[NOTE: This post contains spoilers for the Watchmen graphic novel, and I’m assuming readers are familiar with its plot and characters.]
Remember a few years ago, when I said that I wanted to reread Watchmen, but this time with the Annotated Watchmen alongside? Well, the time has come at last. As expected, it’s producing a much more satisfying reading experience — even just rereading the graphic novel with an eye towards structure and symbolism is deeply rewarding, as opposed to the first time, when I was just reading for the plot. Now the project is spawning a few sub-projects of its own.
I thought it would be fun to pursue the references embedded in the annotations, so as to get a richer understanding of Watchmen‘s various layers of allusion. Here was the first one I saw, in reference to The Comedian’s secret(ish) identity as Edward Blake:
“Edward Blake is obviously a reference to Blake Edwards, the director of the Pink Panther comedies. And, no one’s spotted this, Rorschach’s methods of terrorism are all taken from Pink Panther movies.”
Are they, now? Are they really? Very well, I believe I’ll watch the Pink Panther movies. (That means the Sellers/Edwards Pink Panther movies, mind you. I’m sure Alan Moore wouldn’t want me to have to plow through Alan Arkin, Ted Wass, Roberto Benigni, Steve Martin[who I love, but come on — those are paycheck movies for him], or the truly execrable Trail of The Pink Panther, about which more later.)
Verdict: There’s something valid in the comment, but it’s quite overstated. I’ll buy that Edward Blake refers to Blake Edwards. And there are definitely some parallels between Rorschach’s behavior and one of the movies, The Return Of The Pink Panther. For instance, in the film, retired jewel thief Sir Charles Litton, aka “The Phantom” (played here by Christopher Plummer, taking over the David Niven role from the first movie) investigates a crime for which he’s being framed. In doing so, he pushes around a stoolie, abusing the man’s fingers just as Rorschach does to a low-level underworld type in chapter 1 of Watchmen. Well, not exactly “just as” — Litton’s victim is played for laughs as his hands are squeezed, whereas Rorschach’s target is clearly in agony as his bones snap. But still, the finger torture analogue is there.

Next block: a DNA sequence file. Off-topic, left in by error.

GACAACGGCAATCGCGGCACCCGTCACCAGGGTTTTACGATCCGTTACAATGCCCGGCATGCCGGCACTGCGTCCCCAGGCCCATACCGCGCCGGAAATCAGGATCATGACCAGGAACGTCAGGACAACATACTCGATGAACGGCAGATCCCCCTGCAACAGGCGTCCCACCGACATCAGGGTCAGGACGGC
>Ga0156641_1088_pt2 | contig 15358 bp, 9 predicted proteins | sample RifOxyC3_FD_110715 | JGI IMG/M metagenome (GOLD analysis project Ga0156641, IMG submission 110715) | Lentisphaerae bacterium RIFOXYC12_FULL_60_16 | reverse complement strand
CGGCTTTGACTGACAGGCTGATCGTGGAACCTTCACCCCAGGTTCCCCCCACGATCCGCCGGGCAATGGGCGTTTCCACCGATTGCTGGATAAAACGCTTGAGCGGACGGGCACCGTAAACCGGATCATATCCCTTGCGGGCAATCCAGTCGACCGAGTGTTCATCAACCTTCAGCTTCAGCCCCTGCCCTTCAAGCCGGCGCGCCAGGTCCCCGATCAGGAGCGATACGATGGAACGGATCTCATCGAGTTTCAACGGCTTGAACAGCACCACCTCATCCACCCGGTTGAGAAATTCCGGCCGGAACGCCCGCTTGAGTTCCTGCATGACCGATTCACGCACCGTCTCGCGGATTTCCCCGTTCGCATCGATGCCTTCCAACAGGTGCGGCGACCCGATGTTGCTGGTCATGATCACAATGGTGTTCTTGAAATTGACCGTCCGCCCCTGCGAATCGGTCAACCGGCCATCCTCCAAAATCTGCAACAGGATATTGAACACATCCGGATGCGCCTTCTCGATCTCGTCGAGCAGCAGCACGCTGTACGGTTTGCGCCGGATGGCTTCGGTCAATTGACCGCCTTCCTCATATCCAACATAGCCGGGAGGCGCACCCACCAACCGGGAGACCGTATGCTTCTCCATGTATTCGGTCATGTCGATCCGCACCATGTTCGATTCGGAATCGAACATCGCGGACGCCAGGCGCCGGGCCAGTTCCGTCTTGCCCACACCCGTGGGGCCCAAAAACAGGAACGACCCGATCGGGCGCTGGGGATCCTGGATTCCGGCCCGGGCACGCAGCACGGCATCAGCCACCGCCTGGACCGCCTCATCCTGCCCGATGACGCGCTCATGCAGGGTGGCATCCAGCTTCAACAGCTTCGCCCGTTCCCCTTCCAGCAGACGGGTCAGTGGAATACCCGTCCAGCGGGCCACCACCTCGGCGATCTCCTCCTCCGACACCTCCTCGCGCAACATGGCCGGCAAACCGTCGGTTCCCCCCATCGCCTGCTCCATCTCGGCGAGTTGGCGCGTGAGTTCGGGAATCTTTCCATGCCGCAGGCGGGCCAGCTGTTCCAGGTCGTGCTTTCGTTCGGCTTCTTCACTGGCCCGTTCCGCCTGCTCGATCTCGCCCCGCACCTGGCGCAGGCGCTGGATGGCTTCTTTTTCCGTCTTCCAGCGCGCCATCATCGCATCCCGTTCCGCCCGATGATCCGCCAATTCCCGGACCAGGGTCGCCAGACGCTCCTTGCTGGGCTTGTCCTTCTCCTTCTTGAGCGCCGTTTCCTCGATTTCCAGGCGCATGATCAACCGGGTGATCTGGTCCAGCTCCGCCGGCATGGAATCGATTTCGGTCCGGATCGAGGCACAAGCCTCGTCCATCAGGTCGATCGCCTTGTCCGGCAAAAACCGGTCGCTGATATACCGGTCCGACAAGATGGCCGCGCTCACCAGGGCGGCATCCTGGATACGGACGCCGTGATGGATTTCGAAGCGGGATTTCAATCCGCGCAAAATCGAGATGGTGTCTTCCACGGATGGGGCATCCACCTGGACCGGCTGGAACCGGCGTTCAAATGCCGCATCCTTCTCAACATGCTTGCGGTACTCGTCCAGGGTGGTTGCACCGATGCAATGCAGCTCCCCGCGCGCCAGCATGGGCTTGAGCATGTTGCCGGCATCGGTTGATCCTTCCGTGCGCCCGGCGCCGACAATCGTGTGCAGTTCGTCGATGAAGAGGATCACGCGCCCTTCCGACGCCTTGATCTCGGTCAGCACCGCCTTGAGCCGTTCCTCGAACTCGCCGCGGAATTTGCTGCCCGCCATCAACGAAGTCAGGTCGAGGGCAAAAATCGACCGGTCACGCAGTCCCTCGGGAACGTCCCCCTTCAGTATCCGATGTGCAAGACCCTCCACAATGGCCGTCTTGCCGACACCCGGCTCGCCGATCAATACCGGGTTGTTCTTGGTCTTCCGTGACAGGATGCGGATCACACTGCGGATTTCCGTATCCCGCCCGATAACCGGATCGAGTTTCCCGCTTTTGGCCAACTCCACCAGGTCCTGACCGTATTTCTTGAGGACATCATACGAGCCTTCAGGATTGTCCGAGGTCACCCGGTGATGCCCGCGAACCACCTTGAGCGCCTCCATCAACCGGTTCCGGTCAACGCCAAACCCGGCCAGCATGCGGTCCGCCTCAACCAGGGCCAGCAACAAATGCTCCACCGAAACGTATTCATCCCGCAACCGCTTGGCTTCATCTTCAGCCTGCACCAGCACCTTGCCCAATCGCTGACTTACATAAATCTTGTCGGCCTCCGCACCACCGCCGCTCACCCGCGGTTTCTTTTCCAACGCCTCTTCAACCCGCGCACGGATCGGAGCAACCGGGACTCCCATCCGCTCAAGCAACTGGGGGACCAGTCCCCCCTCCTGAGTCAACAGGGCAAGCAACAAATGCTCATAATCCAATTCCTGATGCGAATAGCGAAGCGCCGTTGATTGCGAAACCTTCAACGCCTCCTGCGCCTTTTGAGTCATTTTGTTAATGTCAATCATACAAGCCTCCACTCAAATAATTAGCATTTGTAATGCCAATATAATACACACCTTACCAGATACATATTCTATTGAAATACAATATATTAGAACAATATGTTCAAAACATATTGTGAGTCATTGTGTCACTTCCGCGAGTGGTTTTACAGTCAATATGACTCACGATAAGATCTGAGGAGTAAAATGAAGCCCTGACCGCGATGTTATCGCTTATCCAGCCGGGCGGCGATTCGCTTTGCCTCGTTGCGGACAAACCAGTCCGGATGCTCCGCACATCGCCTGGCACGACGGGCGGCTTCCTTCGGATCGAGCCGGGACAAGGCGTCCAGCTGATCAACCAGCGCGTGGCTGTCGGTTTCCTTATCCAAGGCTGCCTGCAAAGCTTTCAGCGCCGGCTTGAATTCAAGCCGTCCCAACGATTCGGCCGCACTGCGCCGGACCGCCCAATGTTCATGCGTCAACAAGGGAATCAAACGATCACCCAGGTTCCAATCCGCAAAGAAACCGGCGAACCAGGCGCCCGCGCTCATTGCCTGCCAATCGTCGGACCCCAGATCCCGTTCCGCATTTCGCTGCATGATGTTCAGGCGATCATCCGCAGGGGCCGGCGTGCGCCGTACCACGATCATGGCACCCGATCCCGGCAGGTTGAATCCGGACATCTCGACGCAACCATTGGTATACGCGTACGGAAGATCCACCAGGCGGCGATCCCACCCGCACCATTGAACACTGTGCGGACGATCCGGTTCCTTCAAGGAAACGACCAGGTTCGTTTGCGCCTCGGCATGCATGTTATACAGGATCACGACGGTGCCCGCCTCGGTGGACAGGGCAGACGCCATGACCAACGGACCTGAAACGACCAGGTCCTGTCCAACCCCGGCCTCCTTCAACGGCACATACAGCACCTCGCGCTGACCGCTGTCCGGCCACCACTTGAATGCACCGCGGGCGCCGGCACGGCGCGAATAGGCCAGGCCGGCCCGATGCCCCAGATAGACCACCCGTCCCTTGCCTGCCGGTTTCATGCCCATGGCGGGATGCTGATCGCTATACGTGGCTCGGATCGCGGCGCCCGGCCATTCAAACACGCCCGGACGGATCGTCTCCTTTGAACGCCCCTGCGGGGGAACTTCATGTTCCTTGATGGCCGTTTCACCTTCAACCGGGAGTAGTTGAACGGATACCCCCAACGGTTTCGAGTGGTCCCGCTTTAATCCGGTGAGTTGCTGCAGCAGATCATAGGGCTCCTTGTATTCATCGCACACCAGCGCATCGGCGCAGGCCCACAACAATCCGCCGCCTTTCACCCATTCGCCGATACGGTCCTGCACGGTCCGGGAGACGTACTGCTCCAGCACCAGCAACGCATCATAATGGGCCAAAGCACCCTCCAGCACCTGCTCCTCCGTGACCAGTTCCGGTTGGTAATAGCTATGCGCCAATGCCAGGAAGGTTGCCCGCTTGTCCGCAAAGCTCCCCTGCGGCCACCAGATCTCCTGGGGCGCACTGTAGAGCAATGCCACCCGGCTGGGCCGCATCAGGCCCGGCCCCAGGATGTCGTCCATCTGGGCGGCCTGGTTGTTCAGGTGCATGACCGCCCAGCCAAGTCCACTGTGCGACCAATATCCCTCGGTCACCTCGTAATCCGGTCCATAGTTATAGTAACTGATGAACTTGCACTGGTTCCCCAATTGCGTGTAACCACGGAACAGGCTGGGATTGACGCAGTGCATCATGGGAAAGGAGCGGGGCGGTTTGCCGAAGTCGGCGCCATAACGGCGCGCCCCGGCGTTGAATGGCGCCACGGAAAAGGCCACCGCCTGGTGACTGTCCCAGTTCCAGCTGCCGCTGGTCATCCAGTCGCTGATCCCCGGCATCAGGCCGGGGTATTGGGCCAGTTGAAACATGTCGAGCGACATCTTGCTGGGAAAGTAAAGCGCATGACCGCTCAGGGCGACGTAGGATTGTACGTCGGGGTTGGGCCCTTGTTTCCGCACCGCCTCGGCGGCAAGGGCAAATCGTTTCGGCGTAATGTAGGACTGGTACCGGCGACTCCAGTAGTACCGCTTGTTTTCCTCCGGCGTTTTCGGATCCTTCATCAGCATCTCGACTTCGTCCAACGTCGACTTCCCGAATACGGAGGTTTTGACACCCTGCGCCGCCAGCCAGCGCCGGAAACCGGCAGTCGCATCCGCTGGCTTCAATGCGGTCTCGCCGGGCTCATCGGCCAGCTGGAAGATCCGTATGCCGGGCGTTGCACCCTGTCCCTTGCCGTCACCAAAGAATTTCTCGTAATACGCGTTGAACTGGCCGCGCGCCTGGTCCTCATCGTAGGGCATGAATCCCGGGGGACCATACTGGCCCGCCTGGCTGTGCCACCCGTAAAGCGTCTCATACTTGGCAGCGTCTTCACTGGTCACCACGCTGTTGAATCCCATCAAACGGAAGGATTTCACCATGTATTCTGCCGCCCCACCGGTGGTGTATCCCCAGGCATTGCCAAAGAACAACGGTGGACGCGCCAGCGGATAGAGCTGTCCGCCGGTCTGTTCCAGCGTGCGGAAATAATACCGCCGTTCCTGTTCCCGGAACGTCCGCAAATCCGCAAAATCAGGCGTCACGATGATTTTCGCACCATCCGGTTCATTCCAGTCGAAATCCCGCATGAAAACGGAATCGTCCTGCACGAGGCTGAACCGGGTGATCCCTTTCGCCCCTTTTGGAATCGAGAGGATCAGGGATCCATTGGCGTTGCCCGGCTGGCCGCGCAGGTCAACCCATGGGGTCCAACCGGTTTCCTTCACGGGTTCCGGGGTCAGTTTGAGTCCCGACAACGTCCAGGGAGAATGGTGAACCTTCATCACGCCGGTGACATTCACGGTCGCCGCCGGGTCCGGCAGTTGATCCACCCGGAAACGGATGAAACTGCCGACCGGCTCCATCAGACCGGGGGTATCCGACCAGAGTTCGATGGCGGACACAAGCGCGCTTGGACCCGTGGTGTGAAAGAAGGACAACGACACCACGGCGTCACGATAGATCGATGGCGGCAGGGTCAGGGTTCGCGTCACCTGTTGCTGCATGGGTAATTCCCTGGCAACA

There’s an even more blatant connection, though. In Return Of The Pink Panther, Edwards revists the running gag from the previous Inspector Clouseau movie (A Shot In The Dark), in which Clouseau has instructed his manservant Cato to attack him by surprise at any time, so as to keep the Inspector’s battle skills sharp. In Shot, Cato attacks Clouseau in the bedroom and in the bathtub, but in Return he steps up his game by leaping at Clouseau out of the freezer:
In chapter 3 of Watchmen, Moloch encounters a similarly unpleasant surprise:
So yeah, there are definitely parallels, and the “Edward Blake” thing seems like a clear enough reference that the parallels are unlikely to be coincidental. However, that’s about as far as it goes. You don’t see Cato following up on his freezer trick by leaving a “Behind you” note next time around. The Phantom doesn’t shoot anybody in the chest with a grappling hook gun. And Clouseau sure as hell never burns somebody with cooking fat or kills dogs with a cleaver, even if they bite.
Isn’t it odd, too, that while Edward Blake is supposedly The Comedian, it’s Rorschach who gets all the best gags? I mentioned in my last writeup that The Comedian is never funny, but what I didn’t notice is that Rorschach often is. And by “often”, I mean “seldom”, but a lot more often than most of the other characters. It’s Rorschach who actually tells a joke (albeit in his diary — the Pagliacci joke at the end of chapter 2.) He delivers many of his lines with bone-dry irony and sometimes even biting wit. (“Tall order.”) And he provides the biggest laugh in the book — indirectly, admittedly — by dropping Captain Carnage down an elevator shaft, a rather Clouseauesque fate for a villain to meet. His moral simplicity, along with his talent for verbal understatement and physical overstatement, make him the funniest character in Watchmen.